21 October 2023

Only in Oz* (17): José Feliciano - Adios Amor (Goodbye, My Love) (1967, 1969)

Another in my series of posts about tracks that were more popular in Australia than in their countries of origin. See also: Only in Melbourne.

*In this case, Only in Oz and NZ.

17. José Feliciano - Adios Amor (Goodbye, My Love)
(Tom Springfield - Norman Newell)
UK 1967, 1969

• RCA Victor single (UK) #1640, reissued on #1794 
• RCA Victor single (Australia) 
#101806: 1967, reissued 1969
• RCA Victor single
 (New Zealand)

UK charts: "Bubbled Under" Top 50 (= #51), Record Retailer, 22 Apr 69 
Australian charts#4 Australia (Kent and Go-Set);
#2 Sydney #5 Melbourne, #26 Sydney, #2 Brisbane, #2 Adelaide, #7 Perth (Gavin Ryan)
New Zealand chart: #3 (Scapolo and Freeman)
USA charts: no single released


Adios Amor (Goodbye, My Love): American artist, British record, Australasian hit.

It charted in Australia early in 1969 (mid-'69 in NZ), a few months after José Feliciano's breakthrough hit record Light My Fire (1968, #14 Australia, #16 NZ, #1 USA, #6 UK). 

Adios Amor was probably seen as a follow-up recording to Light My Fire (1968) but in fact Adios Amor came first. It was initially released in 1967 then re-released in 1969, presumably in response to Light My Fire's success. An ad for Adios Amor's reissue in Britain's New Musical Express in February 1969 overlooked its history and billed it as Feliciano's smash new single.

The two songs are quite different from each other. Light My Fire, released in July 1968, was a jazz-soul-flavoured reworking of The Doors' #1 US hit from the previous year. Adios Amor is a more conventional orchestration of an original ballad, but no less affecting for that, as Australasian audiences clearly found. Just read the heartfelt memories of the song from Australians at YouTube.

NME 15 Feb 1969 [link]

In spite of its Spanish title, Adios Amor has mainly English lyrics. (There are some spoken Spanish words at the very end, as the track fades out.)

It is a British composition, recorded in the UK during Feliciano's sojourn there in 1967, along with another single My Foolish Heart / Only Once.

Adios Amor was released in the UK (and in Australia, NZ, France, Germany and Spain) but there was no US single. As far as I can see, it has not been included on any American José Feliciano compilation, nor did it appear on any regular album at the time. It was on at least one compilation from Australia.

The entirely plausible story goes that producer and co-writer Tom Springfield first proposed Adios Amor as a song for The Seekers but the group turned it down. In later years Seekers lead singer Judith Durham (1943-2022) did perform and release the song, as did a latter-day line-up The Original Seekers.

The José Feliciano we hear singing Adios Amor from a London studio in 1967 was yet to take off in mainstream markets, but he was already a popular Spanish-language artist amongst Latino audiences in the US and South America. He had also released three English-language albums of his own takes on standards, folk songs and pop hits on RCA Victor 1965-1966.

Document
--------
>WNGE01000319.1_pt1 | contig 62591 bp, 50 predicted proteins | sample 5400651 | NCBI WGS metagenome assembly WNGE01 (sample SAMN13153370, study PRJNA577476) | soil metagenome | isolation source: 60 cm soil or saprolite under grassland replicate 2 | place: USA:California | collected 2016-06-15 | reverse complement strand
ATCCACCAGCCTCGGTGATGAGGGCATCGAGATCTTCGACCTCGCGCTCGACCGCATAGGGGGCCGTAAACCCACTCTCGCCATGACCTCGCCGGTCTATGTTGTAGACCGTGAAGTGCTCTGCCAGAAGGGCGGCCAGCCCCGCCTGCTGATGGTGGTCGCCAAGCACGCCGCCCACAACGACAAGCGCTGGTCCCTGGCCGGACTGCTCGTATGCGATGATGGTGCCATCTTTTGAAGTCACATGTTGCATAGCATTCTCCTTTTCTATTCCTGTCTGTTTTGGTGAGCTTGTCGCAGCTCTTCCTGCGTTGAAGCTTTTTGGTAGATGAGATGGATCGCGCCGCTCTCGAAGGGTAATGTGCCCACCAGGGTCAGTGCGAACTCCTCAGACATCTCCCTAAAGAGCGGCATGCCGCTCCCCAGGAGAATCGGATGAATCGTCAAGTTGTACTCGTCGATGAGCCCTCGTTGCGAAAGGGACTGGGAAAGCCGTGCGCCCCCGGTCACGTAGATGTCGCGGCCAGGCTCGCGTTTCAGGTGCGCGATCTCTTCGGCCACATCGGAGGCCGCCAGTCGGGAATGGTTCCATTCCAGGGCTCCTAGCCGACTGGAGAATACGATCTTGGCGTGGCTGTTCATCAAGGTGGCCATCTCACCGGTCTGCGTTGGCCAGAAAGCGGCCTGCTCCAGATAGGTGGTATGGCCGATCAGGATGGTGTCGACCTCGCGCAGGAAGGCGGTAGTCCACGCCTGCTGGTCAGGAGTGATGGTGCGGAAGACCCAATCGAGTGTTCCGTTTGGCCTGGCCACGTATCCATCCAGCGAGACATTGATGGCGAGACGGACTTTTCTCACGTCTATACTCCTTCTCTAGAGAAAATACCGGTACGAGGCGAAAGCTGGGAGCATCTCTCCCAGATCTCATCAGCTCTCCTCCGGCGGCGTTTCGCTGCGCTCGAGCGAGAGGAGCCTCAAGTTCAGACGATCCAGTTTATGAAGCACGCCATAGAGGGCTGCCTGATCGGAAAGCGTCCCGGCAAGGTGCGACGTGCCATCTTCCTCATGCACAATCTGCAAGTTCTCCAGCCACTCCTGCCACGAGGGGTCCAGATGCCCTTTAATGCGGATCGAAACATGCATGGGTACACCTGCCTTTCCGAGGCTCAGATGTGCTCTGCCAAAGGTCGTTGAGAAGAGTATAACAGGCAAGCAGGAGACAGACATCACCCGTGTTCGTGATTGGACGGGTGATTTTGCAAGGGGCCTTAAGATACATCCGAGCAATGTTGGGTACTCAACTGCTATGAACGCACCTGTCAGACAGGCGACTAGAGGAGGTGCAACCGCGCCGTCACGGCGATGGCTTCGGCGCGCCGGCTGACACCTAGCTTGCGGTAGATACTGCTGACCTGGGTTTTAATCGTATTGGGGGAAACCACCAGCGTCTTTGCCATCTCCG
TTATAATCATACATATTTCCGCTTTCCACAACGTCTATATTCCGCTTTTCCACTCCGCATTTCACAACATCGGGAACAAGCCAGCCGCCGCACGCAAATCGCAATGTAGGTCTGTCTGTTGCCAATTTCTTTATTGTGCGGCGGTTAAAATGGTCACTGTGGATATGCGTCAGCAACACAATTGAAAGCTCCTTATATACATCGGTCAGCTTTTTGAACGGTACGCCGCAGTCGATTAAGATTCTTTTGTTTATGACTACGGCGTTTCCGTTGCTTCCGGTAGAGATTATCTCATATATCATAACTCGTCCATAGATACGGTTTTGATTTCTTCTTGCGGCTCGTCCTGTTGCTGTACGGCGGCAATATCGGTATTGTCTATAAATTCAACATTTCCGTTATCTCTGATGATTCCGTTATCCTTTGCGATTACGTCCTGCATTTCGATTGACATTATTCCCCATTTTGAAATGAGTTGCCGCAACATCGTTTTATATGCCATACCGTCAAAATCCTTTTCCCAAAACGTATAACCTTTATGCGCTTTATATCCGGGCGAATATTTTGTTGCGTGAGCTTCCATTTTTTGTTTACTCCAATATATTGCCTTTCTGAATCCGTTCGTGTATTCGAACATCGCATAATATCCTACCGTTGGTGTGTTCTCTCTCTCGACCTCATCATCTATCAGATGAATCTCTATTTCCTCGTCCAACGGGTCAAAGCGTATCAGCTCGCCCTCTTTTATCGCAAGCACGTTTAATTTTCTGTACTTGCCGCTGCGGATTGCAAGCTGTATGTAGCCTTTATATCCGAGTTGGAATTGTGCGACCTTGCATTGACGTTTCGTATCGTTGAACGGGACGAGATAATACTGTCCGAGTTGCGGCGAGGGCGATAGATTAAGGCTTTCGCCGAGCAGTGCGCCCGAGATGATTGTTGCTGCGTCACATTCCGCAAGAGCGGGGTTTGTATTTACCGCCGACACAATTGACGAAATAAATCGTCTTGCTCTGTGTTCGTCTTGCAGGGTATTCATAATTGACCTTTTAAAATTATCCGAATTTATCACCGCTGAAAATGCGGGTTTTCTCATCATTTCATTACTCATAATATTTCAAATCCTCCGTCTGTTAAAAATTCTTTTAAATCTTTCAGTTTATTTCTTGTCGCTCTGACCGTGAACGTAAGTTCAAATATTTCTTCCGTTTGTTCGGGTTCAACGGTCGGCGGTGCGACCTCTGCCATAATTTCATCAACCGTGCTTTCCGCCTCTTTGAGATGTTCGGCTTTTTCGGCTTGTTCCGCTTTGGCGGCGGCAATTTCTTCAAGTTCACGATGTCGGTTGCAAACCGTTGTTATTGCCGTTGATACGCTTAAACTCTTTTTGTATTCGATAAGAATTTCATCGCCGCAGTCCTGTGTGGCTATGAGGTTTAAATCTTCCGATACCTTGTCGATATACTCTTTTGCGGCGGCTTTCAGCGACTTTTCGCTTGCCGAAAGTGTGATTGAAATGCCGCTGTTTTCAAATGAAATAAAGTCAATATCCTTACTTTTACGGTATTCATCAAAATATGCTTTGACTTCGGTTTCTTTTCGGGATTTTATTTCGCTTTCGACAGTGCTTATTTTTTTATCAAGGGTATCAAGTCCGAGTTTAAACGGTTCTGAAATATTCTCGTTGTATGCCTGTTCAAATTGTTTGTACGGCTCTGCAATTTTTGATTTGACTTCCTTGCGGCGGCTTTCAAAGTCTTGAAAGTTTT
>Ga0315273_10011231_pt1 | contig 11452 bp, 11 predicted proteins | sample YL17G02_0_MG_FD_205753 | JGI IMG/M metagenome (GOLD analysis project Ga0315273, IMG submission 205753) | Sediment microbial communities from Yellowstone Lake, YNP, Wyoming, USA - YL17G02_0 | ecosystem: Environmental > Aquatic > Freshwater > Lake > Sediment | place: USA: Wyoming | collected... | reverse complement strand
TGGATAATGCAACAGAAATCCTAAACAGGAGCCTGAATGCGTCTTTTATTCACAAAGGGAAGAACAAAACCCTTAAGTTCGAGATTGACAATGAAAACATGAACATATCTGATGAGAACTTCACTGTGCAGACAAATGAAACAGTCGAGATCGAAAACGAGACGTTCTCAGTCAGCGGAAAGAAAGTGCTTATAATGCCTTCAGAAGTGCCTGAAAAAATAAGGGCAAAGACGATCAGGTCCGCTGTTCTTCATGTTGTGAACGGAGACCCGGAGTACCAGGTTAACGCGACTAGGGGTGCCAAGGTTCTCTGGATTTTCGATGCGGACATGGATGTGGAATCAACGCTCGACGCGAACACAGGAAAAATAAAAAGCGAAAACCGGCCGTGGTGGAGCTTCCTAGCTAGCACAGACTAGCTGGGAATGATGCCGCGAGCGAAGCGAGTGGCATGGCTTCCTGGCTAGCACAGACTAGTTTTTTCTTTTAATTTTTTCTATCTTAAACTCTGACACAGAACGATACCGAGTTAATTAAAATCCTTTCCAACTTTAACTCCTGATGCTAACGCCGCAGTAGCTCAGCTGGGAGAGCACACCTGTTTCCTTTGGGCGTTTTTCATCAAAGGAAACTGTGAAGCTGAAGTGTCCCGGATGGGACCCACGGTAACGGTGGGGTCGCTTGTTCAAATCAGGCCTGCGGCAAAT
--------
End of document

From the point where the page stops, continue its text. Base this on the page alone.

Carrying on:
One of those songs, Hi-Heel Sneakers, on The Voice And Guitar Of José Feliciano (1966), was recorded again to become Feliciano's second Top 40 hit in the US (1968, #25 USA, #24 Australia). The B-side, a cover of Dunn & McCashen's Hitchcock Railway, co-charted in Australia and later had its arrangement openly borrowed by Chris Stainton for Joe Cocker's well-known version (1971).1


The composers of Adios Amor, Tom Springfield and Norman Newell, were both English. Springfield also produced the record. 

Tom Springfield (Dion O'Brien 1934-2022) and his sister Dusty (Mary) had been in The Springfields who had hits with Silver Threads And Golden Needles and Island of Dreams. Tom produced and wrote hit songs for The Seekers including The Carnival Is Over, I'll Never Find Another You, and World Of Our Own.

Norman Newell (1919-2004) was a prominent record producer and songwriter from the post-war 1940s until his retirement in 1990. He worked mainly in the middle-of-the-road segment of the market, often collaborating with arranger and conductor Geoff Love, and often with such major names of post-war British show business as Shirley BasseyRuss Conway, and Des O'Connor. He had a hand in numerous hits, for Petula Clark (Sailor), Laurie London (He's Got the Whole World in His Hands), Adam Faith (What Do You Want?), Matt Munro (Portrait of My Love) and Ken Dodd (Tears). His obituary in The Independent gives a good overview of his varied career.


British group The Casuals released a version of Adios Amor in February 1968 with an arrangement similar to the original. They would finally find success later in the year with Jesamine (#2 UK).

As an album track, Adios Amor was released by Vanity Fare on The Sun, The Wind, And Other Things (UK, 1969) and by Ed Ames on Sing Away The World (USA, 1970). See the list at SecondHandSongs.com.


Thanks to Marc for clarification around British chart positions; details now edited to reflect his comments.

  Chris Stainton tells about how he got to play on The Who's Quadrophenia [from RichieUnterberger.com]: "Pete (Townsend)… seemed to be very impressed by the piano riffs I was playing in (Joe Cocker's) 'Hitchcock Railway,' which I lifted from José Feliciano's version," says Stainton. "He never forgot it and years later asked me to play in that style on the Quadrophenia album." 

José Feliciano - Adios Amor (Goodbye, My Love) (UK single 1967, 1969)

The Casuals - Adios Amor (Goodbye My Love) (UK single 1968)

Judith Durham - Adios Amor (album Mona Lisas, 1996)

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